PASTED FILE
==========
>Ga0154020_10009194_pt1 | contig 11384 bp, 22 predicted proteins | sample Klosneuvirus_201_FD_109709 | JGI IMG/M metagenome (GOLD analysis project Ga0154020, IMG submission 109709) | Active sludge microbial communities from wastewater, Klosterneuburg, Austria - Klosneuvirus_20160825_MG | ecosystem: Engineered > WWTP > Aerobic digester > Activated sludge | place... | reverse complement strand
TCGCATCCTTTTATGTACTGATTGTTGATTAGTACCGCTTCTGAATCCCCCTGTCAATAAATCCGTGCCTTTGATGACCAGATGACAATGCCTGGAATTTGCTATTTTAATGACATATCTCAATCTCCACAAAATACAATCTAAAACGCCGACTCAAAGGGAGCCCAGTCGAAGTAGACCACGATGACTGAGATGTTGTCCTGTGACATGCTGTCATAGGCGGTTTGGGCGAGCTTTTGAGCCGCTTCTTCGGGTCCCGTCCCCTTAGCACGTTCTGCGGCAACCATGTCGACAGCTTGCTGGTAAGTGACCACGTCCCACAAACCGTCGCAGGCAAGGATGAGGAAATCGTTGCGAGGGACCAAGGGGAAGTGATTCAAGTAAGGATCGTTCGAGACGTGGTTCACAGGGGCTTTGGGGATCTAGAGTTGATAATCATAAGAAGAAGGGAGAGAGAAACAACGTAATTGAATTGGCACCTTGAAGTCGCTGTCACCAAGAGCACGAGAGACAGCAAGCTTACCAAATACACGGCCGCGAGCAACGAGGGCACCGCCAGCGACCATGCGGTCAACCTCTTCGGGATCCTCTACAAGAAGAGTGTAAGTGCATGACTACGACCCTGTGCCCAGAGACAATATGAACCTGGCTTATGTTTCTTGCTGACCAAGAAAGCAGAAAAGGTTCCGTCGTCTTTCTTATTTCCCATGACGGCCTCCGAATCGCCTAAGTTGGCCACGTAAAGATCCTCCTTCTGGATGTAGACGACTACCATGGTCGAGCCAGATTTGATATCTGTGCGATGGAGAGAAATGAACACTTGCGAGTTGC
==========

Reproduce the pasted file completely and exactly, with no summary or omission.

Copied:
>Ga0154020_10009194_pt1 | contig 11384 bp, 22 predicted proteins | sample Klosneuvirus_201_FD_109709 | JGI IMG/M metagenome (GOLD analysis project Ga0154020, IMG submission 109709) | Active sludge microbial communities from wastewater, Klosterneuburg, Austria - Klosneuvirus_20160825_MG | ecosystem: Engineered > WWTP > Aerobic digester > Activated sludge | place... | reverse complement strand
TCGCATCCTTTTATGTACTGATTGTTGATTAGTACCGCTTCTGAATCCCCCTGTCAATAAATCCGTGCCTTTGATGACCAGATGACAATGCCTGGAATTTGCTATTTTAATGACATATCTCAATCTCCACAAAATACAATCTAAAACGCCGACTCAAAGGGAGCCCAGTCGAAGTAGACCACGATGACTGAGATGTTGTCCTGTGACATGCTGTCATAGGCGGTTTGGGCGAGCTTTTGAGCCGCTTCTTCGGGTCCCGTCCCCTTAGCACGTTCTGCGGCAACCATGTCGACAGCTTGCTGGTAAGTGACCACGTCCCACAAACCGTCGCAGGCAAGGATGAGGAAATCGTTGCGAGGGACCAAGGGGAAGTGATTCAAGTAAGGATCGTTCGAGACGTGGTTCACAGGGGCTTTGGGGATCTAGAGTTGATAATCATAAGAAGAAGGGAGAGAGAAACAACGTAATTGAATTGGCACCTTGAAGTCGCTGTCACCAAGAGCACGAGAGACAGCAAGCTTACCAAATACACGGCCGCGAGCAACGAGGGCACCGCCAGCGACCATGCGGTCAACCTCTTCGGGATCCTCTACAAGAAGAGTGTAAGTGCATGACTACGACCCTGTGCCCAGAGACAATATGAACCTGGCTTATGTTTCTTGCTGACCAAGAAAGCAGAAAAGGTTCCGTCGTCTTTCTTATTTCCCATGACGGCCTCCGAATCGCCTAAGTTGGCCACGTAAAGATCCTCCTTCTGGATGTAGACGACTACCATGGTCGAGCCAGATTTGATATCTGTGCGATGGAGAGAAATGAACACTTGCGAGTTGC